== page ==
Basic audio recording will always be useful for many people. For note taking, for capturing live performances, for capturing practice sessions and jams. And much more.
As an audio producer and overall audio-minded guy, I like to always have a simple digital recorder available at any time to capture jams and other musical situations I get into. If come up with a good guitar riff, I like to break out a portable recorder and grab a quick snapshot of it so I don’t forget about it. If I’m jamming with friends in a basement, I like to break out a portable recorder to capture the jam session digitally, and share it online with the friends I was jamming with practically same-day. If I’m in business mode, sometimes I like to capture notes and thoughts via audio (note to self…).
As of late, the Zoom H1 digital recorder has been my go-to.
Why did I buy it?
I needed a basic digital recorder that could record stereo, in WAV format (I’m not a big fan of MP3 for audio capture), on the fly. And I wanted to spend less than $100. I had been planning on buying one of these online, likely from Amazon. But then I ran across a used one in a local pawn shop for a pretty good price. Being the frugal person I am I bought the used version, took it home, cleaned it up nice, and put it to work.
The guy that owned it before me had some pretty interesting opinions on life, but I didn’t listen all his recordings, I just deleted them and got to work with my new unit.
How do I use it?
I keep this audio recorder in my backpack at all times. My backpack is like my mobile office, where I keep a laptop, iPad, chargers, leatherman knife and now my audio recorder. It means I always have it on me.
I often jam (mostly metal) at a friends house, I play the drums, he plays guitar. Whenever I stop over to jam, I always have this recorder on me. I put it in the corner of his jam room and record the entire jam session. I have hours upon hours of this stuff recorded at this point. It’s fun for us to be able to go back through our jams and find ideas that we can work on more or turn into songs.
I also tend to use this to capture guitar riffs when I’m jamming alone. It helps me write riffs and music when I can capture ideas at any moment. That way I know that a new riff that I came up with won’t be forgotten.
And I also use this device for audio sampling. I like to take drum samples, for example, from live drum kits for use in electronic music.
During business or work situations, I’ll also use this as a quick note recorder. Sometimes I’ll record meetings if the situation makes sense.
How does it work?
The unit works pretty much how you would expect it to work, which is why I really have no complaints about it overall. I never even read any instructions and use it just fine.
There is a power button to turn it on. There is a bit record button right on the front that starts recording in one click. There is a switch to select between MP3/WAV recording. There are buttons to play back clips that you have recorded, or to delete unneeded clips. There is a switch to cut low-end during recording. There is a switch to choose auto-leveling (which I prefer to use most of the time).
This device has a 1/4″ audio jack to output to any other audio device or stereo for playback. There is also a USB port for plugging into a computer to transfer files and recording. There is a microSD slot for card swapping.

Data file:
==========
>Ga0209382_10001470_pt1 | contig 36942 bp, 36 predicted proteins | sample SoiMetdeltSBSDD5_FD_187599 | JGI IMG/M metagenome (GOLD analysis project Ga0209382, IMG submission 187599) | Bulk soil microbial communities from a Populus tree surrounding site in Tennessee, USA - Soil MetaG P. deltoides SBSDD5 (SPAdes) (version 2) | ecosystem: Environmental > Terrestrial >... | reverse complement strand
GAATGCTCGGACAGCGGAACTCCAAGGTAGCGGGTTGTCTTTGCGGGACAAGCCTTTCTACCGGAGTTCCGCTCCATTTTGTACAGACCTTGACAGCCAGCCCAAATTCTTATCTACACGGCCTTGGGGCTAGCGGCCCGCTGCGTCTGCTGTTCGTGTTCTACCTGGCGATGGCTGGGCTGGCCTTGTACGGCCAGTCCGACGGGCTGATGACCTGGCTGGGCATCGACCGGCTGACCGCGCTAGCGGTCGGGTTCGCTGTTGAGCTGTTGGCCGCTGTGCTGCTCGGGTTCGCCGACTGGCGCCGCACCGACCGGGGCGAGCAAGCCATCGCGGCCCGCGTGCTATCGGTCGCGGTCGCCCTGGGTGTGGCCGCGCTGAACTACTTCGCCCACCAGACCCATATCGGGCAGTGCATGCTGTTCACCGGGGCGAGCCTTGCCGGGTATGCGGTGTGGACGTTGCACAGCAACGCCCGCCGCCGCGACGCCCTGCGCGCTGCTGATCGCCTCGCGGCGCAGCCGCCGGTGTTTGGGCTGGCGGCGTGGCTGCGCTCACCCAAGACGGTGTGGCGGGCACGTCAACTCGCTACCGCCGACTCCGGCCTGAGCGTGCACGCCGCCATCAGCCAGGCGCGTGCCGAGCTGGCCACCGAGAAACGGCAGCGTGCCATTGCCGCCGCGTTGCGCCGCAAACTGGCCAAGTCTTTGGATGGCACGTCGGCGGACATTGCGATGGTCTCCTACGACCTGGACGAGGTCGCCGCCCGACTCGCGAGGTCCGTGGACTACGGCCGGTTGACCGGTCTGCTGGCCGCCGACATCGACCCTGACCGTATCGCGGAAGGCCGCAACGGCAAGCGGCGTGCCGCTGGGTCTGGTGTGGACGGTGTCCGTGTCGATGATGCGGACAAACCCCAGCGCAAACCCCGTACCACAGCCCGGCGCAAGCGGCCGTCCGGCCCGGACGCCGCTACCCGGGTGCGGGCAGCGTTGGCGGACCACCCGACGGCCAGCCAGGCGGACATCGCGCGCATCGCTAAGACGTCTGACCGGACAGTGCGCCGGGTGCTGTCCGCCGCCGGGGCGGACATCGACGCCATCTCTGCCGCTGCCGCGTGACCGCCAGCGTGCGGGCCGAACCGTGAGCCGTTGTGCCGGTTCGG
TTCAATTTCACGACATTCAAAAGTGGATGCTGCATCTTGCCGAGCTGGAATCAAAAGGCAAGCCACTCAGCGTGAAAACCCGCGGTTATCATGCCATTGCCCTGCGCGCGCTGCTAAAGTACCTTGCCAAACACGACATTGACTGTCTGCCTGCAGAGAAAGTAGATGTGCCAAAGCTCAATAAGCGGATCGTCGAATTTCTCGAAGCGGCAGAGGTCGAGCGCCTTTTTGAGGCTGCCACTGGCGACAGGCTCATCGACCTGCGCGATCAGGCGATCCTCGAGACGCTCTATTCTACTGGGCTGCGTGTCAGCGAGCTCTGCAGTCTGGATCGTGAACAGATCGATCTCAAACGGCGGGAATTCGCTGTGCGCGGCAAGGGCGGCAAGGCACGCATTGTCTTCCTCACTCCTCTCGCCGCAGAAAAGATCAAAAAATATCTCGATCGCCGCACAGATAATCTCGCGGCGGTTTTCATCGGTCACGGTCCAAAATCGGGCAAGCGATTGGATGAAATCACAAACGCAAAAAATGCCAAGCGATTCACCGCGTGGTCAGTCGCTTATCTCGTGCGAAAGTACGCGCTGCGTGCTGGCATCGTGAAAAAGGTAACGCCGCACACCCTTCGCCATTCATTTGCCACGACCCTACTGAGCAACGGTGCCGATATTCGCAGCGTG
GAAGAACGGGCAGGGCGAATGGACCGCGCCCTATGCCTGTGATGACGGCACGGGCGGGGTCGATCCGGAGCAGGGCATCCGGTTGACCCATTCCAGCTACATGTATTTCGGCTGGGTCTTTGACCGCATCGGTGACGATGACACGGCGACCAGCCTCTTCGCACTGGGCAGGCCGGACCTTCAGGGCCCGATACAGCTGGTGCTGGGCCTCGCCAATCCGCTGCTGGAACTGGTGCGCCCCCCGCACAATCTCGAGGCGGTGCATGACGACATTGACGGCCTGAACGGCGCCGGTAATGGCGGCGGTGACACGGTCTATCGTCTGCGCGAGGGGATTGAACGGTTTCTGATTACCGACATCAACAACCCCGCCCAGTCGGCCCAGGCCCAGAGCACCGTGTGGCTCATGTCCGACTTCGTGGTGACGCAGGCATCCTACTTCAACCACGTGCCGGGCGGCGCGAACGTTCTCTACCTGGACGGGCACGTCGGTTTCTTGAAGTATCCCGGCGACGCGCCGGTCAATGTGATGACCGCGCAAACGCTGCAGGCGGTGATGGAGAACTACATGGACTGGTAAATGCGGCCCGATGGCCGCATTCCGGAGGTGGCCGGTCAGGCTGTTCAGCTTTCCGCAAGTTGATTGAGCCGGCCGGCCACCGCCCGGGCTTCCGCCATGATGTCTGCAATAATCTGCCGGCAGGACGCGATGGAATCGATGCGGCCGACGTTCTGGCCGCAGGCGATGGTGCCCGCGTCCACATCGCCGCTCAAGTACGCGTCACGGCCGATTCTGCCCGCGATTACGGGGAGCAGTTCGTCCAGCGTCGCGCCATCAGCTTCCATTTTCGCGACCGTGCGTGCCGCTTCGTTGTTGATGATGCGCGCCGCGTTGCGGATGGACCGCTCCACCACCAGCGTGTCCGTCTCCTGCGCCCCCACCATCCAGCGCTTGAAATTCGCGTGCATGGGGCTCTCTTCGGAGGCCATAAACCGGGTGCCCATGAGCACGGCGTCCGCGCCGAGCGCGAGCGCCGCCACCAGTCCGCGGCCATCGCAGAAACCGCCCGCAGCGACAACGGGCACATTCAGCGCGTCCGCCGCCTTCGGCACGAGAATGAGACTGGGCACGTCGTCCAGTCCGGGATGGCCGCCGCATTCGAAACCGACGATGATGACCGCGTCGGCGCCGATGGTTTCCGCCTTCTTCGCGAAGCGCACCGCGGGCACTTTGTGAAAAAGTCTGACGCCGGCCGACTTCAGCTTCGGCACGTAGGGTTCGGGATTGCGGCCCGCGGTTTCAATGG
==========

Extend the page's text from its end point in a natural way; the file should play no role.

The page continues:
There is a tripod mount if you are particular about mix placement.
Here are some photos of those switches/buttons and features:
The H1 runs on a single AA battery, and is actually pretty good on battery life.
And last but not least, this device has a speaker on board, so you can listen to your recordings on the fly as well which is nice.
What about the Audio Quality?
I find the audio quality to be acceptable. I haven’t analyzed the quality with any sort of testing criteria. But what I do know is that the playback sounds accurate.
There is very little noise, if any, when I record in WAV. The audio is very clear and flat. It doesn’t sound to me like the device adds any “color” of any sort. For my needs (and I am pretty picky) I like how this unit sounds in WAV recording mode.
When recording in MP3, there is noticeable artifacts and compression in the audio. It’s not bad, but you can tell the difference between MP3 and WAV for sure. And with the fact that I can record hours and hours of audio even just in WAV mode, I pretty much only find myself recording in WAV due to the quality difference.
MP3 would be useful if I had to capture lots of talking or meetings, in my opinion. It’s not so good for musical purposes when capturing audio.
Do I Recommend This Recorder?
Yes, I can recommend this recorder for anybody that needs basic stereo audio recording for under $100. I consider a device like this to be the easiest way to capture raw audio, and it does it well.
Think of this recorder as a good digital audio notepad, and it will fit those requirements well. It multi-purposes make it very useful for me, and the ease of use makes it something that actually use often.
Where can you buy this recorder?
This recorder has been on the market for a while so it might pop up in local shops that sell electronics and audio recording devices. Like I said, I found mine in a pawn shop. It’s also available online, and that is probably your best option if you want to buy it new rather than used. Amazon usually has it for under $100 and you can usually get free shipping from them too.